In 2016, a heatwave killed 29 percent of the Great Barrier Reef’s coral. Scientists of all stripes have been working to reverse the damaging effects caused by the quickening pace of climate change. Daniel Harrison, Ph.D., a research fellow at the Sydney Institute of Marine Science, has proposed an “outside-the-box” idea to buy the Great Barrier Reef a little more time, reports Peter Hess for Inverse.
Harrison suggests that making the clouds over the Great Barrier Reef brighter and more reflective will bounce more sunlight away from Earth. This will result in keeping the water around the reef from warming and subsequently bleaching the coral. The method to achieve this involves spraying seawater up at clouds, which would encourage water to condense around the salt molecules. The higher salt content in the clouds would make them brighter than average, consequently bouncing sunlight away from the reefs. Because atmospheric water droplets need to condense around something to form clouds, Harrison explains, as giant fans blow the saltwater through the air, it will provide the particles necessary for clouds to form.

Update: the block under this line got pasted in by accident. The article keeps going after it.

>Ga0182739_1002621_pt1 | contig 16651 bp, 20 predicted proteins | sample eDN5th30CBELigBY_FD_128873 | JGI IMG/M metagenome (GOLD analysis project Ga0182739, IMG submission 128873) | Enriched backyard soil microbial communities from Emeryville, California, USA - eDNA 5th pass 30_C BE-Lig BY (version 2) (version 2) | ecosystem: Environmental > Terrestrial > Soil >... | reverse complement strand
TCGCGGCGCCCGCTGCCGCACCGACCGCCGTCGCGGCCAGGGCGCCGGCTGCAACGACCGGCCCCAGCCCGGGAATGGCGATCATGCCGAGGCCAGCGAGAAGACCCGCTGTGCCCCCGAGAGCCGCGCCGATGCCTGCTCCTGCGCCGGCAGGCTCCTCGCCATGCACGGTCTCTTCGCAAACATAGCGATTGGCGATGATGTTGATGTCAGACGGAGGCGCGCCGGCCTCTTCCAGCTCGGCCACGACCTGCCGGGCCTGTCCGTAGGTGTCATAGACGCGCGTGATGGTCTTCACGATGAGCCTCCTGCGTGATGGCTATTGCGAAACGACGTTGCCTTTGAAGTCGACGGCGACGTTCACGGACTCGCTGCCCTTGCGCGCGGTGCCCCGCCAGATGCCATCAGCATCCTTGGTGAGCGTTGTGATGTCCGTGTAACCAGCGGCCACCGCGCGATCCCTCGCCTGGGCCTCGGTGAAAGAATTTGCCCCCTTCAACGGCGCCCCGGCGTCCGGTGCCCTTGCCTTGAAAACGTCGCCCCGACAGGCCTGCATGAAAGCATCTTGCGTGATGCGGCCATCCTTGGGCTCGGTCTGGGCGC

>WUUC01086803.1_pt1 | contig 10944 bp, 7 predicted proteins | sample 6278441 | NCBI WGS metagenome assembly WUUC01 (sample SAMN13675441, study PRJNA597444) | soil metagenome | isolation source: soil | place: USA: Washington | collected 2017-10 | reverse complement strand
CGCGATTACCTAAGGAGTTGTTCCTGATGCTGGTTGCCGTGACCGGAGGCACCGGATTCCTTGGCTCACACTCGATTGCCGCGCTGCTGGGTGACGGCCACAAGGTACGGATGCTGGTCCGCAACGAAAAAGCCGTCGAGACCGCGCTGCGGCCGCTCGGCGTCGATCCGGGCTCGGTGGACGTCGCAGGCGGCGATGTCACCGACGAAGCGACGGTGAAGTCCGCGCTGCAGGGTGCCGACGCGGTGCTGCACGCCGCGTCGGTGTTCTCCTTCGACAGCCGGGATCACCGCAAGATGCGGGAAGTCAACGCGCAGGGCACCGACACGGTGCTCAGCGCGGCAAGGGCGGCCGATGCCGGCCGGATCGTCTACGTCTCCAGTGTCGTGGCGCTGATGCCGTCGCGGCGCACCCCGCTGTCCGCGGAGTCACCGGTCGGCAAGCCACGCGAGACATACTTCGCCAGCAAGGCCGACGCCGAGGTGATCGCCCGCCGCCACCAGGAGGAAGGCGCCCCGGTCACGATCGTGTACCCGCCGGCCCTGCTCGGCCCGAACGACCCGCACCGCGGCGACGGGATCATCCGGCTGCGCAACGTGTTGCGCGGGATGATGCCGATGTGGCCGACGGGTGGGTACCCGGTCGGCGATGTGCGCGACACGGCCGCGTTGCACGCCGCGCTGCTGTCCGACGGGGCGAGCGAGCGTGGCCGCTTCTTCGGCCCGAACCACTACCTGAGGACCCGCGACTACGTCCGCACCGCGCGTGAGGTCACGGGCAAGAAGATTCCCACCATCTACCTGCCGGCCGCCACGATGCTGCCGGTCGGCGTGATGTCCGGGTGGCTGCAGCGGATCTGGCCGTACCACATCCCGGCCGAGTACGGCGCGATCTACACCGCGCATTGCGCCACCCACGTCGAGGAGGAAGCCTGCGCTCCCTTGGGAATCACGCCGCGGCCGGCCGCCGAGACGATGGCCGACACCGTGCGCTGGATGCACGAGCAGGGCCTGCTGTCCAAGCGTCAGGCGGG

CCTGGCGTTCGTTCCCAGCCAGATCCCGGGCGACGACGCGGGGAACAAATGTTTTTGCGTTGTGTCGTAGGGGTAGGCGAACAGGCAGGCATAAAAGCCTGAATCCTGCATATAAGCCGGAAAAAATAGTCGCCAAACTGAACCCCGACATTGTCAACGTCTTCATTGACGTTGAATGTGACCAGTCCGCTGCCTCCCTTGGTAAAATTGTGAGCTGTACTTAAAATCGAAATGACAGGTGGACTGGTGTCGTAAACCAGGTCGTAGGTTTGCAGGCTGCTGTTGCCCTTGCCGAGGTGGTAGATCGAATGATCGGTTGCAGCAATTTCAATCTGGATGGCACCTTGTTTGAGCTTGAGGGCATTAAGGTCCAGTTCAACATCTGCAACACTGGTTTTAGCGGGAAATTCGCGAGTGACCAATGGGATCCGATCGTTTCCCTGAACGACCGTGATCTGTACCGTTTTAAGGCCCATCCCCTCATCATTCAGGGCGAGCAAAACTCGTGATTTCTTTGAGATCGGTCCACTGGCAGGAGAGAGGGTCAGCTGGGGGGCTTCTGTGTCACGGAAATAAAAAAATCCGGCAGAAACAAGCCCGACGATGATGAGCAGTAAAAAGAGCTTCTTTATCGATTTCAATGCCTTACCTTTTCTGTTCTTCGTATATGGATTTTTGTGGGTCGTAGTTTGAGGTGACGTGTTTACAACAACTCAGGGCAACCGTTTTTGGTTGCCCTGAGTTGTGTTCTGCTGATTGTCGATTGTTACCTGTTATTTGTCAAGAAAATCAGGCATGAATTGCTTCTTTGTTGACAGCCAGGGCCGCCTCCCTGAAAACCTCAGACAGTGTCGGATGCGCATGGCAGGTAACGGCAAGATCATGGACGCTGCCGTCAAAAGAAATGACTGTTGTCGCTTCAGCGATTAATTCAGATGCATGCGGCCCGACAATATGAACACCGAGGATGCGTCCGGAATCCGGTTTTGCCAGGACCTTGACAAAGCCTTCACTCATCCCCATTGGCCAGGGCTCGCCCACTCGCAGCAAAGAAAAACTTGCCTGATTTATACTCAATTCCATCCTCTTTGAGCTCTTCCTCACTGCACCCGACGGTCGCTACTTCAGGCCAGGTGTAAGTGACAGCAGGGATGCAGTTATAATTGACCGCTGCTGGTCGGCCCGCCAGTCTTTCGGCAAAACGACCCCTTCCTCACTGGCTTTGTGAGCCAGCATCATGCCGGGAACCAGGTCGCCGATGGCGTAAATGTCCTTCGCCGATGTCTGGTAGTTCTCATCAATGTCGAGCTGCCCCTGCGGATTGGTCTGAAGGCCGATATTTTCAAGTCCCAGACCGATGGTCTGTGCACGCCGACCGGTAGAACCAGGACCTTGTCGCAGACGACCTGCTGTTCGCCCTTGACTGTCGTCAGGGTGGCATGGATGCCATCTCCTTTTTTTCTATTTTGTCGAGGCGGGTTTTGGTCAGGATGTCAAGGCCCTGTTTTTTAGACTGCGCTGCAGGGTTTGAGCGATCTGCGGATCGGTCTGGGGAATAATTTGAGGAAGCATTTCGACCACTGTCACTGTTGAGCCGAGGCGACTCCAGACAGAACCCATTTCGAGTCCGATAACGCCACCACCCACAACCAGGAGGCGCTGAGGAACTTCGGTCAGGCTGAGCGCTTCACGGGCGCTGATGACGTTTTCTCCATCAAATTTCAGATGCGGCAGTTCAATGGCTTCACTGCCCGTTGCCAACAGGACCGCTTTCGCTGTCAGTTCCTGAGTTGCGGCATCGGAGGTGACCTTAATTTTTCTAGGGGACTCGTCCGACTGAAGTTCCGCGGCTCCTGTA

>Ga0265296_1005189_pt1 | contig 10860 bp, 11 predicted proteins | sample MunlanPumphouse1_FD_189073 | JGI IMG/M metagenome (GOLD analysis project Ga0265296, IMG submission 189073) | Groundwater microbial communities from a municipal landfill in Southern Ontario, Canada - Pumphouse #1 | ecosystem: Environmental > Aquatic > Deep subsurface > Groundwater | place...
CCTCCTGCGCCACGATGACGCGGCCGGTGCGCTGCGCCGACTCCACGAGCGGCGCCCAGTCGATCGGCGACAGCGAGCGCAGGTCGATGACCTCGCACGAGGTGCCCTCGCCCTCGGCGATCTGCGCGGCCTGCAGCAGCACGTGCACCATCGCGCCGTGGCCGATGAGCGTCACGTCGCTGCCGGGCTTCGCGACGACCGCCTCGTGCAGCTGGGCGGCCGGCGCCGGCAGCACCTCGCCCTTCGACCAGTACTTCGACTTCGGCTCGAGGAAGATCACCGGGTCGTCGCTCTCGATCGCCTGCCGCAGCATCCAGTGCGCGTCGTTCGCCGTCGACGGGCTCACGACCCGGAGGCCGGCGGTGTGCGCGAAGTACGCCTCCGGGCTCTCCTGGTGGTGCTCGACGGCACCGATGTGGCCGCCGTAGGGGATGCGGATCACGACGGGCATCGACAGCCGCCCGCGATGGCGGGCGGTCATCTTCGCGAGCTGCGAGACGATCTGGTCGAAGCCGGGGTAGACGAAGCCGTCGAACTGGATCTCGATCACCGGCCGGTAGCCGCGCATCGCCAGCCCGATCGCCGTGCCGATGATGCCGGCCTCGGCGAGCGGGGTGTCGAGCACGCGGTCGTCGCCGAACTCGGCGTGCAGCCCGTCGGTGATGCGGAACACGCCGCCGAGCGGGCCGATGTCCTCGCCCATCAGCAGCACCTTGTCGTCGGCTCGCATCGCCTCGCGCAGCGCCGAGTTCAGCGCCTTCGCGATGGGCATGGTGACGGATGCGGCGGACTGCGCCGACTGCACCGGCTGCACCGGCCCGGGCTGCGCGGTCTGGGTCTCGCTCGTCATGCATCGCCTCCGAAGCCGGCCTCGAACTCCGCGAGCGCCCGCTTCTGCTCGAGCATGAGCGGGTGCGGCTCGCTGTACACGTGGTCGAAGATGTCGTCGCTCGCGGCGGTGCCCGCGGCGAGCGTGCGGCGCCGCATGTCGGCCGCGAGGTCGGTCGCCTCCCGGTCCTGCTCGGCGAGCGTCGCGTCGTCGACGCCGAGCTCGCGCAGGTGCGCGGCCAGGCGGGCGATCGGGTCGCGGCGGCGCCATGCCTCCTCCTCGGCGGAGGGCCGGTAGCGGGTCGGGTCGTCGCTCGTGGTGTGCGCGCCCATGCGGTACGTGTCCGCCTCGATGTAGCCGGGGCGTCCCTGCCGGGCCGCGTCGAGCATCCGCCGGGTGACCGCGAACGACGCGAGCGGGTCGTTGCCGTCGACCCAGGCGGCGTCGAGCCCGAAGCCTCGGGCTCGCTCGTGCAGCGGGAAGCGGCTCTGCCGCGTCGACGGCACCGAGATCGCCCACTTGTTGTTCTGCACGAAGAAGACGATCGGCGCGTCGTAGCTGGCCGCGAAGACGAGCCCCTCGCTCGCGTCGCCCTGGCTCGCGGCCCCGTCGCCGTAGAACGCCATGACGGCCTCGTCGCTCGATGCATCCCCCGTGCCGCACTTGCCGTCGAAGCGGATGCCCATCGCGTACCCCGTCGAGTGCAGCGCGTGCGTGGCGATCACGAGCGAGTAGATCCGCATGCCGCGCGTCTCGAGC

Climate change may be progressing too rapidly for the reefs to keep up, writes Hess, so strange ideas like cloud brightening are receiving serious consideration. Alternative solutions like those proposed in the Proceedings of the National Academy of Sciences that show evidence for scientists’ use of CRISPR gene editing to enhance beneficial traits in coral, may not work quickly enough. Harrison believes that geoengineering projects like the one he proposed may be the best hope for saving the Great Barrier Reef.